On Sunday I spent the day in Glen Strathfarrar, which contains one of the least-known, but also one of the best large remnants, of the old native pinewoods of the Caledonian Forest. Situated two glens north of Affric, it is much less-visited than that more iconic site, which gained its National Nature Reserve in the same review that led Strathfarrar to lose its previous NNR status. However, the quality of the pinewood habitat in the two glens is comparable, and both are outstanding not only for their conservation value, but also for their scenic beauty.
Over the past 25 years I’ve visited Strathfarrar regularly, and although I’ve been there a couple of times in the past year to look at a potential forest regeneration project, it had been several years since my last dedicated photo trip to the glen. My main reason for going there now therefore was to photograph the autumn colours of the trees.
However, when I arrived in the glen I was surprised to see that most of the trees at the eastern end at least were still green. Because I had seen birch trees on Dundreggan beginning to turn yellow in early September, and quite a few bright yellow birches in Glen Affric the previous week-end, I had expected the autumn colour change to be quite well-advanced, but that was not the case in Strathfarrar.
What’s more, in contradiction to the weather forecast, the day was very windy, which would make any photography of the trees difficult, because of the movement of their branches and leaves. Determined to make the most of the day nonetheless, I decided to visit some aspen trees I knew in the glen, thinking that as they often lose their leaves before birches, they might be more advanced in their autumnal colour change.
However, when I reached the aspen stand I discovered that the trees were already completely bare, and what’s more, all their fallen leaves were already black, rather than yellow – they’d obviously been off the trees for quite a while. As I looked around though, I began to discover that there was plenty of life still out and about – I saw a slug on a mossy rock, and then the slightest motion on the bark of a Scots pine caught my eye – it was a harvestman that had changed its position. I also spotted a caterpillar of the poplar grey moth (Acronicta megacephala), a species that feeds on aspen in northern Scotland, and it had probably fallen to the ground when the aspen leaf it was on got blown off the tree by the recent high winds we’d had.
With the wind continuing unabated, I decided to focus on things that I could see and photograph without worrying about them blowing all over the place, so I kept looking at all the small details in the forest around me. On a standing dead alder, tiny specks of bright orange drew my attention, and looking at them through my hand lens I observed a fungus that I was unfamiliar with. Visually, it was very attractive, and I’m currently seeking to get it identified.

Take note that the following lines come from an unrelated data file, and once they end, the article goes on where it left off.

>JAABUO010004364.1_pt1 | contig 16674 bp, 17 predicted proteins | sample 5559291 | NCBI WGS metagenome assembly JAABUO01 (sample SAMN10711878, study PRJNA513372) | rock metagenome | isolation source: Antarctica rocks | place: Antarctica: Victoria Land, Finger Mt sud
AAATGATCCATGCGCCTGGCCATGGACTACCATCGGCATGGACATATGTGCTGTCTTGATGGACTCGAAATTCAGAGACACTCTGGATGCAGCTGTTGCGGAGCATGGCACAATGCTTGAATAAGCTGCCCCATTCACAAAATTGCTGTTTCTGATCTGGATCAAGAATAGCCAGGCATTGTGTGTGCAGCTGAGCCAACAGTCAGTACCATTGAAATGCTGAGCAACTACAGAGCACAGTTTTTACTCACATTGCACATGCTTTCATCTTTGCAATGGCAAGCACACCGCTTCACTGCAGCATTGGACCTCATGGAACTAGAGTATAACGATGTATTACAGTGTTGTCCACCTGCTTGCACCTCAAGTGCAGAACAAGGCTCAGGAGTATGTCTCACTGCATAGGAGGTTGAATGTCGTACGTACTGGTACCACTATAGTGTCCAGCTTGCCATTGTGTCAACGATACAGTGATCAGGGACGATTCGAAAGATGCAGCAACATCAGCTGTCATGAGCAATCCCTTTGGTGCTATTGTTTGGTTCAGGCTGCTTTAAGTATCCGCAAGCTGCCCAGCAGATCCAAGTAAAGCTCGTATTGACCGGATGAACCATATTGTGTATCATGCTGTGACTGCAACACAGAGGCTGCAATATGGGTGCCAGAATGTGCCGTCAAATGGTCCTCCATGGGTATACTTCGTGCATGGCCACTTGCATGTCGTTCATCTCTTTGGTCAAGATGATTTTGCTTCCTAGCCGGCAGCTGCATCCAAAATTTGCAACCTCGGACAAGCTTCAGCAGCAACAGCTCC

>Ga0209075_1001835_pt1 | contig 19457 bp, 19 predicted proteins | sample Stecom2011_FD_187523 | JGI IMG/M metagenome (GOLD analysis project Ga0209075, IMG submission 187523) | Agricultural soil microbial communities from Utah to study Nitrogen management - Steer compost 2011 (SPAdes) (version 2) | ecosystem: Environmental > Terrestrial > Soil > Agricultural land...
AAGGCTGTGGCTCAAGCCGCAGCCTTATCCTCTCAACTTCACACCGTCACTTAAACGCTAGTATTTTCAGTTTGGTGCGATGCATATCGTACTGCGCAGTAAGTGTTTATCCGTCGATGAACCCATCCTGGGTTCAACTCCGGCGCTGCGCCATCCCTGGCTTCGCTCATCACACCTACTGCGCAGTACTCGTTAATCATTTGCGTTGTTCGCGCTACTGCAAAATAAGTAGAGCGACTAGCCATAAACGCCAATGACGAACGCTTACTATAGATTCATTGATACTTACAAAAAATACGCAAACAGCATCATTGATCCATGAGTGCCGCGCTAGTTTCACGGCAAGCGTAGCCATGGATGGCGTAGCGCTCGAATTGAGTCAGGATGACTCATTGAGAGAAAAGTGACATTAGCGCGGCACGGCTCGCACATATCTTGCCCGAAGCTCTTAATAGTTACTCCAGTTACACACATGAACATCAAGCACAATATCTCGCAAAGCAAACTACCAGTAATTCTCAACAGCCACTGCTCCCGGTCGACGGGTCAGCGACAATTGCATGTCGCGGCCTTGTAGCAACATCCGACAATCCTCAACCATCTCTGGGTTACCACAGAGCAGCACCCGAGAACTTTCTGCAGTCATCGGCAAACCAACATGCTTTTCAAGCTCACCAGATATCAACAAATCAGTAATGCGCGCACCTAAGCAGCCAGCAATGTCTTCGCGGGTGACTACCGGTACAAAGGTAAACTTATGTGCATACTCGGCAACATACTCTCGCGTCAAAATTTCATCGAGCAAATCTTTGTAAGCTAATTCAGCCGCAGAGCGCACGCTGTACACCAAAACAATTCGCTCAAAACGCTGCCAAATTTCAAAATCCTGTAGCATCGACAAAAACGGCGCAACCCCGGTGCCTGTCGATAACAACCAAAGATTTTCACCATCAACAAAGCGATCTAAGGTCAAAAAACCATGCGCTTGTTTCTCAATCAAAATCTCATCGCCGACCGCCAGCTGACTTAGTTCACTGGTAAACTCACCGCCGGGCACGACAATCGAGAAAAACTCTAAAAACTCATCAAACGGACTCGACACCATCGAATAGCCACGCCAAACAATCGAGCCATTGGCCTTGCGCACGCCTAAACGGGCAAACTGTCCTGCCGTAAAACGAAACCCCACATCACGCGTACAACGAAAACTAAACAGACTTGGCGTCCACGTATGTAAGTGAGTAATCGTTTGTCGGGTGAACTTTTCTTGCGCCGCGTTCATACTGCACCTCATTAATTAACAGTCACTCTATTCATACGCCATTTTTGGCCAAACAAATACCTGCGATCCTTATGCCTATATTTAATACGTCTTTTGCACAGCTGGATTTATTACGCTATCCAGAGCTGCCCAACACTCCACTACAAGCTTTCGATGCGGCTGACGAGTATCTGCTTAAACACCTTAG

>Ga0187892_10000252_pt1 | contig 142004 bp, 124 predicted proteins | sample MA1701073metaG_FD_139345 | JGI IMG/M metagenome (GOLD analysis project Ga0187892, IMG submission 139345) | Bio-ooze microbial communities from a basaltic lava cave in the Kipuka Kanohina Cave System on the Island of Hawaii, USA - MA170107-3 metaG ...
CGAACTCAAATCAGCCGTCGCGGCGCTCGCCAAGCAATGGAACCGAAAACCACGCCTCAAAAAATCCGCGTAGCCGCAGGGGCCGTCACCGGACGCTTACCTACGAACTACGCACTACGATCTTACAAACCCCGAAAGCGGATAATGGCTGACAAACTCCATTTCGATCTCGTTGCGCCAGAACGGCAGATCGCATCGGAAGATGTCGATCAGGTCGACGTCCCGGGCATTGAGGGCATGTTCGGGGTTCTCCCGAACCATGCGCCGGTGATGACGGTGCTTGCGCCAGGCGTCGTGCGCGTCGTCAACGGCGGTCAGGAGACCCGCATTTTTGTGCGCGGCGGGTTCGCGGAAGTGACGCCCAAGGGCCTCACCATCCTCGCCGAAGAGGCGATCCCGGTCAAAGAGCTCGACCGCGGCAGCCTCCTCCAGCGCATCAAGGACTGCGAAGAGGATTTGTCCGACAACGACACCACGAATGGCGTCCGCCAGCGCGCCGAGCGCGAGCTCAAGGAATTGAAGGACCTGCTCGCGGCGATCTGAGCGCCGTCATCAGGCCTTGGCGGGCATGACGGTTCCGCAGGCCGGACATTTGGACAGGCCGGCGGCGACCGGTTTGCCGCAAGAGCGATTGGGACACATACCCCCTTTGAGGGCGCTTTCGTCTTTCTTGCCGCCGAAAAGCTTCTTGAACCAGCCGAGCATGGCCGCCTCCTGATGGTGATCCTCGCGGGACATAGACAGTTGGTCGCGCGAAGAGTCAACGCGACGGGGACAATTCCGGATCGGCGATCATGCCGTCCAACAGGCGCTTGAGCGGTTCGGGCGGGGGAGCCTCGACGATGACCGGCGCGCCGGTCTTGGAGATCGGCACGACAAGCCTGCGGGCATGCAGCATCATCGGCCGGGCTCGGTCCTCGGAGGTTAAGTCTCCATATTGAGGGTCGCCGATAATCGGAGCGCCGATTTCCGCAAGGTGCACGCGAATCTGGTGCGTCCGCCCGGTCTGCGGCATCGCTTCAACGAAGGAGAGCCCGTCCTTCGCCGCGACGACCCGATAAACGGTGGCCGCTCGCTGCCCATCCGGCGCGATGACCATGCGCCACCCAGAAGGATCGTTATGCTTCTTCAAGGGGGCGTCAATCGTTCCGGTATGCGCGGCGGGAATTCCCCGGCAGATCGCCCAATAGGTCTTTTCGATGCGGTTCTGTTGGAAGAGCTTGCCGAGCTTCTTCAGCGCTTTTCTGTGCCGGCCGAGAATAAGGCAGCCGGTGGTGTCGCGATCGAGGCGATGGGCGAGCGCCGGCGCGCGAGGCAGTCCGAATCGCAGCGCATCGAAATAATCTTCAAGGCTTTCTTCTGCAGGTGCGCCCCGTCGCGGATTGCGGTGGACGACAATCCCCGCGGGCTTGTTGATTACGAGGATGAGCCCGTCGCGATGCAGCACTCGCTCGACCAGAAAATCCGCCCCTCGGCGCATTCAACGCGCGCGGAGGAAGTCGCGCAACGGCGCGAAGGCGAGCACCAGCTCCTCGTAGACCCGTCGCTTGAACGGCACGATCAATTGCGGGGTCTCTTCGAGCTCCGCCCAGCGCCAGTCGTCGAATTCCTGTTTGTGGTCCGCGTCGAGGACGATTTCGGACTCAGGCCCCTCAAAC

I spent quite a while looking at and photographing some lichens (Cladonia squamosa) that I saw on a rock nearby. This was one of the species that produce cup-shaped fruiting bodies, and on the cups of this clump the dark pycnidia, or spore-bearing structures, were clearly visible, rising up from the rim of each cup. It was a challenge to get some good images of these tiny but beautiful forms, and it put my 5x life size macro lens to the full test of its abilities.
Nearby, on a log I spotted another interesting-looking lichen – one I wasn’t familiar with. Its surface was covered with brown discs – like the Cladonia it was fruiting and these discs, or apothecia as they are called in scientific parlance, are the parts that release the spores. Fortunately, I was able to send the image to a lichenologist who identified the species for me – Protopannaria pezizoides.
Still hoping to find some good autumn colours, I moved further up the glen, to a section of the Farrar River where I knew there were some more aspen trees growing. As aspens generally change the colour of their leaves before birches, it seemed they would be the best bet to get a nice colour display. Additionally, that section of the river is in a narrow gorge, so I expected it to be somewhat sheltered from the wind, and therefore to at least offer some possibilities for photography, without the leaves getting blurred by being blown about.
As I walked towards the area I passed through a beautiful section of woodland, in which the trees were all festooned by mosses and lichens. Because of the sheltered location afford by the gorge, and the high humidity in the air from the spray given off by the cascades on the river, it was a little pocket of temperate rainforest. Many of the glens where we work have special little areas like this, and I suspect they were more widespread in the past, when the forest covered a much larger area in the Highlands.
As I walked I could see the aspen trees ahead of me and I was delighted to find that they were brilliant yellow, just at the peak of their autumnal colours. Aspen turn a much brighter and more vibrant shade of yellow than birches, so autumn is the easiest time of year to spot them, especially as they tend to change colour before the birches. In years gone by both I and some of my colleagues have done a lot of surveying for aspen stands in the autumn because of this. I had also been right in my thinking that there would be some shelter from the wind in the gorge, and I was able to get some photographs of the trees with their leaves motionless. This is surprisingly difficult in the case of aspen, because its leaves quiver or shake in the slightest breeze, thereby giving rise to the second part of its binomial scientific name, Populus tremula. Finding these aspens seemed like a fitting finale to what was a great day out in the forest in Strathfarrar, when I was touched again by the beauty and wonder of all the life it contains.